'The end of May is the end of June this year,' one candidate declared with a chuckle, while a south west Wexford politico said: 'You wouldn't want to buying a dozen mackeral off of any of them counters. By the time they were finished counting them the last one would be rotten!' after a particularity long surplus count of a few dozen votes for Gorey,

To the utter disbelief of everyone gathered the first count didn't take place until shortly before 1 a.m. on Sunday.

The big winners were Fianna Fáil's Malcolm Byrne who made a brief appearance at the count centre as his attention was also very much on the European Election, Labour's George Lawlor and Independent Cllr Ger Carthy, who racked up around 7,500 votes between them.

Joined by his sons Michael and Daniel, Ger couldn't contain his excitement at 'landslide victory'.

Carrying on from his father Leo who was a councillor for 49 years, Ger said he felt proud to be the next generation, bringing the Carthy name forward into it's 55th year in local politics, as he looked down at his sons, one or two of whom might one day carry on to the Carthy name into politics.

The tears were flowing, the legs were going, the chins were up and down as the results came in thick and fast on Sunday morning, into the early afternoon. All around the count centre people stared bleary eyed at count sheets trying to make sense of the numbers.

'Day 2 at Big Brother House,' Labour hopeful Joe Ryan declared early on Sunday, prior to his elimination.

'We should be done for the Queen's speech at Christmas,' a bemused Cllr Michael Sheehan said as counting on the New Ross electoral area ground to a halt on Sunday.

Labour leader Brendan Howlin was also feeling the time lag, saying: 'It's so slow it draws the marrow from your bones.'

For some the wait proved unbearable and tempers began to flare on Sunday afternoon as candidates who knew they were going to be elected raged against the machine, whose cogs were seemingly turning slower before their eyes.

After a quarter of a century representing Enniscorthy, Fianna Fáil's Keith Doyle was in tears as he came to terms with the end of a career which had many highs, including the 12 months leading up to the election when he was chairman of Wexford County Council. His posters shouted that he had given back around €40,000 to his area by not claiming chairman's allowances. Goes to show being nice gets you nowhere in local politics.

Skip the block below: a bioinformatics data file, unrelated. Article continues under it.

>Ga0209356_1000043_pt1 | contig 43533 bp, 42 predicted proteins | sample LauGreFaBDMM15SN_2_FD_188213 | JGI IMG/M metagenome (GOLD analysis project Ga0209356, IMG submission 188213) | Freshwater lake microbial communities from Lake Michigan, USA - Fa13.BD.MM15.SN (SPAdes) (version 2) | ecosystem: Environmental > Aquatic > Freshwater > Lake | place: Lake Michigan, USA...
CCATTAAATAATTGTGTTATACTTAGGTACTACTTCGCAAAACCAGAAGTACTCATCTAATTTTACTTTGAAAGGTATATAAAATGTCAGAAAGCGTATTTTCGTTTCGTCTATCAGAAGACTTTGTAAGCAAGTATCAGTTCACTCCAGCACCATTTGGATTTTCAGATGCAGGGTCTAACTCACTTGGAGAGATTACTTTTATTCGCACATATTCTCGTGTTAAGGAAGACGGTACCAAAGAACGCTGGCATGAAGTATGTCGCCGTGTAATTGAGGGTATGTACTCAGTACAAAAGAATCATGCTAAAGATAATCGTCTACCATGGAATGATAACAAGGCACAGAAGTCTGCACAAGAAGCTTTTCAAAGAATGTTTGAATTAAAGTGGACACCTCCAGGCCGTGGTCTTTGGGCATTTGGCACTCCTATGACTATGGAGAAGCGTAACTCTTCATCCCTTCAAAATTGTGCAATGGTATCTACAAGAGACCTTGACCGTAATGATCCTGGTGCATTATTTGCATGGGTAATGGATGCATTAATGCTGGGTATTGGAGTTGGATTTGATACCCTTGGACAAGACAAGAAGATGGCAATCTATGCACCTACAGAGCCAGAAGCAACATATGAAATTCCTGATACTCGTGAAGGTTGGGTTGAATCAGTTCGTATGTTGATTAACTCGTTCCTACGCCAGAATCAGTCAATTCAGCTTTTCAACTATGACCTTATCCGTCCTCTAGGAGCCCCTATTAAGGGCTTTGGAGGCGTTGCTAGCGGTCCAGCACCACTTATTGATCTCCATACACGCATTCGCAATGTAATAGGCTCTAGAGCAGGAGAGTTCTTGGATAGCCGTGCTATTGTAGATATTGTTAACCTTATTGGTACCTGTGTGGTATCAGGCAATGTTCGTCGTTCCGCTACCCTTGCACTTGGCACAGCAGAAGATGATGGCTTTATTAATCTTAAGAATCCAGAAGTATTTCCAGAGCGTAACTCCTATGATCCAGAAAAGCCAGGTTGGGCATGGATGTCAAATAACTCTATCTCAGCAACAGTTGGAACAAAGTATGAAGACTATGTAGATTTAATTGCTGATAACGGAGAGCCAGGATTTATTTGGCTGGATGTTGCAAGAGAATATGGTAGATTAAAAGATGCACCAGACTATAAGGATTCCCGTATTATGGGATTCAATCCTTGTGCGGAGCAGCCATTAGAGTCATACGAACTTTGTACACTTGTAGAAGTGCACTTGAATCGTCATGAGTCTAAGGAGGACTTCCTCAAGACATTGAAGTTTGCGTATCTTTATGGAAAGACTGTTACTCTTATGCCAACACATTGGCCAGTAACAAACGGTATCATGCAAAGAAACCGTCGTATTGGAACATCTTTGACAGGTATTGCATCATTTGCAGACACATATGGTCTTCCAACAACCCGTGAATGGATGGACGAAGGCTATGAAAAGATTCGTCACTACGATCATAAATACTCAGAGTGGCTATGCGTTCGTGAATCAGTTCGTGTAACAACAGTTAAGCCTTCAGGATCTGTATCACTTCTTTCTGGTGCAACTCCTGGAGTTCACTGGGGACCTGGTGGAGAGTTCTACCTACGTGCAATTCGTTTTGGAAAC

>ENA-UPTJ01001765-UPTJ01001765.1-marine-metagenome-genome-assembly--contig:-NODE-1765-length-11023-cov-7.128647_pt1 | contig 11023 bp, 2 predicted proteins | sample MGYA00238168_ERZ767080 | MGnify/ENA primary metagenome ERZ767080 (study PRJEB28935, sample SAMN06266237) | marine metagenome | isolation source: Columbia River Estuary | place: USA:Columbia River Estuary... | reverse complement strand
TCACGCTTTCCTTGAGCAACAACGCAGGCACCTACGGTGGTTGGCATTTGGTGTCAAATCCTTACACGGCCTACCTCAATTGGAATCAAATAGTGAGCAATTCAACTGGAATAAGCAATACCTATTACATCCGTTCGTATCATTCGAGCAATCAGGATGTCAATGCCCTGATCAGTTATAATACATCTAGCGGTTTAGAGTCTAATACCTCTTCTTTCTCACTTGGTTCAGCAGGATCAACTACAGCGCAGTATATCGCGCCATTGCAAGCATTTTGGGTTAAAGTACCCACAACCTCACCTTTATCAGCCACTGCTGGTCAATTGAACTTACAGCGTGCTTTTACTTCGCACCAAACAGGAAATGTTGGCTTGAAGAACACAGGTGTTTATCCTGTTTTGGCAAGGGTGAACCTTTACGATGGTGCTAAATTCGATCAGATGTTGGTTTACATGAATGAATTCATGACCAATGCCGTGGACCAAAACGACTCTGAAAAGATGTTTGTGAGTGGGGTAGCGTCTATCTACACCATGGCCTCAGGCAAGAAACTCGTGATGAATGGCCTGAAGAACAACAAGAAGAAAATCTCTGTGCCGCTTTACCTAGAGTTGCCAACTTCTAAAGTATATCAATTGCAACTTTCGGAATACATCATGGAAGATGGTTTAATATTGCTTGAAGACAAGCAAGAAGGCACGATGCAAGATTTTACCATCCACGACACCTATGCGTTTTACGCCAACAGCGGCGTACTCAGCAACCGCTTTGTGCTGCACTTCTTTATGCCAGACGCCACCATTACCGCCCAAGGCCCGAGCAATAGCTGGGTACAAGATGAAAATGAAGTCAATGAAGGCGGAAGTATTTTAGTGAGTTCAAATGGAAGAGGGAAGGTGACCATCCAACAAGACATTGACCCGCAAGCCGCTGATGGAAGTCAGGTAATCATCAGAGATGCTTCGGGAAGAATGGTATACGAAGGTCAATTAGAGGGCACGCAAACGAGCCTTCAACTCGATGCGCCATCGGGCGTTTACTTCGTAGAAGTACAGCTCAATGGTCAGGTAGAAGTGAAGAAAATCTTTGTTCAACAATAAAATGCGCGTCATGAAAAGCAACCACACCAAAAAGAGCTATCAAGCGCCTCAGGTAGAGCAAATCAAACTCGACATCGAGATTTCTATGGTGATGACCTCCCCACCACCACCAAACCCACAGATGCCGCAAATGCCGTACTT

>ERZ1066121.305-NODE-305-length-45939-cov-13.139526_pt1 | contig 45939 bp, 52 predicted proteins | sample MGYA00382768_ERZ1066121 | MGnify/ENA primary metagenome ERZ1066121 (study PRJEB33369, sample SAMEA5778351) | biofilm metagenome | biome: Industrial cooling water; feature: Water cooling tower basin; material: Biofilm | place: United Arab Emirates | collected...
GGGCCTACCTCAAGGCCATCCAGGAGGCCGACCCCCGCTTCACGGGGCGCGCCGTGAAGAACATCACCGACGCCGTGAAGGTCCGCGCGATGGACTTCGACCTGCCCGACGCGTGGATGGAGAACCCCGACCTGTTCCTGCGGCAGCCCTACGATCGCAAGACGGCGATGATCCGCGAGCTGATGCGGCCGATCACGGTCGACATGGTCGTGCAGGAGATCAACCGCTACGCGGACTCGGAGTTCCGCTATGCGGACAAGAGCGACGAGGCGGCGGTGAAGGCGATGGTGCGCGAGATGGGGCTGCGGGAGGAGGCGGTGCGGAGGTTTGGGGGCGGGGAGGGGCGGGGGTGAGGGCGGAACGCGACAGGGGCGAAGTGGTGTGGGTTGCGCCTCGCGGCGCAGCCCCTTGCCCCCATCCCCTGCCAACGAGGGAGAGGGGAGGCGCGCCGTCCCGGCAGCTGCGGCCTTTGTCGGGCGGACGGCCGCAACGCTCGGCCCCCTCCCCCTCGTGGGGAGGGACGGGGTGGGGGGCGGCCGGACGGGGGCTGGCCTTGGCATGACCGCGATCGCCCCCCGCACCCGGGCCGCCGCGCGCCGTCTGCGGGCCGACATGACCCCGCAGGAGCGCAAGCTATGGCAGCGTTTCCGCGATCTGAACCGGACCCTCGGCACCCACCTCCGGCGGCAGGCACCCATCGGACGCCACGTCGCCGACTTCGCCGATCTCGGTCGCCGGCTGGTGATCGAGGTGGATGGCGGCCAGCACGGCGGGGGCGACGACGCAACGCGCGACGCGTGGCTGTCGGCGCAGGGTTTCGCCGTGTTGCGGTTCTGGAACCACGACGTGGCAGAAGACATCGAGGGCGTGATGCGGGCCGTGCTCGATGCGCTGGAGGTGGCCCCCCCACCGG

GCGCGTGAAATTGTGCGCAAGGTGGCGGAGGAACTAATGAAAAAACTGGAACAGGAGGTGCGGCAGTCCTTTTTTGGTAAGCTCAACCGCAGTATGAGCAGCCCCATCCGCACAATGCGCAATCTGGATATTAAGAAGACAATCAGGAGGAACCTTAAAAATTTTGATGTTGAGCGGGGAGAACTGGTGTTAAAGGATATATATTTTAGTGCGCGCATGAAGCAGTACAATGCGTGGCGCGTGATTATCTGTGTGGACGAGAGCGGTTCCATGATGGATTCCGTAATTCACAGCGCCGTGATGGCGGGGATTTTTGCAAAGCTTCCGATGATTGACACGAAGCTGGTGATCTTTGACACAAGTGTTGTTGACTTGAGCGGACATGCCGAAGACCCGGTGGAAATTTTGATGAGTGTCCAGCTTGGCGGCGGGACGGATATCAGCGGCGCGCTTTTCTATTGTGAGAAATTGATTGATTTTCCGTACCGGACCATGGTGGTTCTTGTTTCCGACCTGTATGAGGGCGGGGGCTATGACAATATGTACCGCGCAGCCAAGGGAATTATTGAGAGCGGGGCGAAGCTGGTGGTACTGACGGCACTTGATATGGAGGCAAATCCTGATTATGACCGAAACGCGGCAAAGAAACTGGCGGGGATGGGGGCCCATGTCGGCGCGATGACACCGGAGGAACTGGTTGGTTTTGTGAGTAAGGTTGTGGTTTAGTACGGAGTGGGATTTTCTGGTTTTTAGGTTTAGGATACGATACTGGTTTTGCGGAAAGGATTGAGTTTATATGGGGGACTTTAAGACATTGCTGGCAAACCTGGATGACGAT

For Fine Gael candidates, the party's strategy just didn't make sense, especially in the Rosslare and New Ross electoral areas, for some.

'Three into five doesn't go in Rosslare,' one party member confided in me, within earshot of Paul Kehoe TD.

The Rosslare district was known as the group of death with five sitting councillors and two strong newcomers in Jim Codd (AON) and Fianna Fáil's Michael Wallace. Eventually Codd got the nod and won out.

By mid-afternoon on Sunday it was squeaky bum time for several sitting councillors who were expected to sail back into county hall, namely Fionntáin Ó'Suilleabháin, Jim Moore, Paddy Kavanagh, Anthony Connick.

'People were saying I'd definitely get through and that was a kiss of death.' Jim Moore said, but the kiss didn't prove fatal.

The scattering of transfers across the new districts from party candidates to non party candidates and back, left many seasoned analysts throwing their eyes to heaven.

The biggest cheer of the weekend rang out for Labour's Maura Bell who is used to battles, working at the Irish National Heritage Park, for which she has successfully secured millions in funding

By the time the Wexford Local elections count wrapped up shortly after 8 p.m. on Sunday, the theatre of dreams saw 34 candidates hoisted up on the shoulders of family members and battle hardened canvassers, while the defeated were left licking their wounds. 'It's a tough day. People put a lot of time, effort and money into getting elected only to come up short by a few dozen votes,' one man said, lamenting a friend's loss of his seat following a bruising and exhausting few days which played out like a Wexford Game of Thrones: ending with a whimper with no party claiming a decisive victory.

Wexford People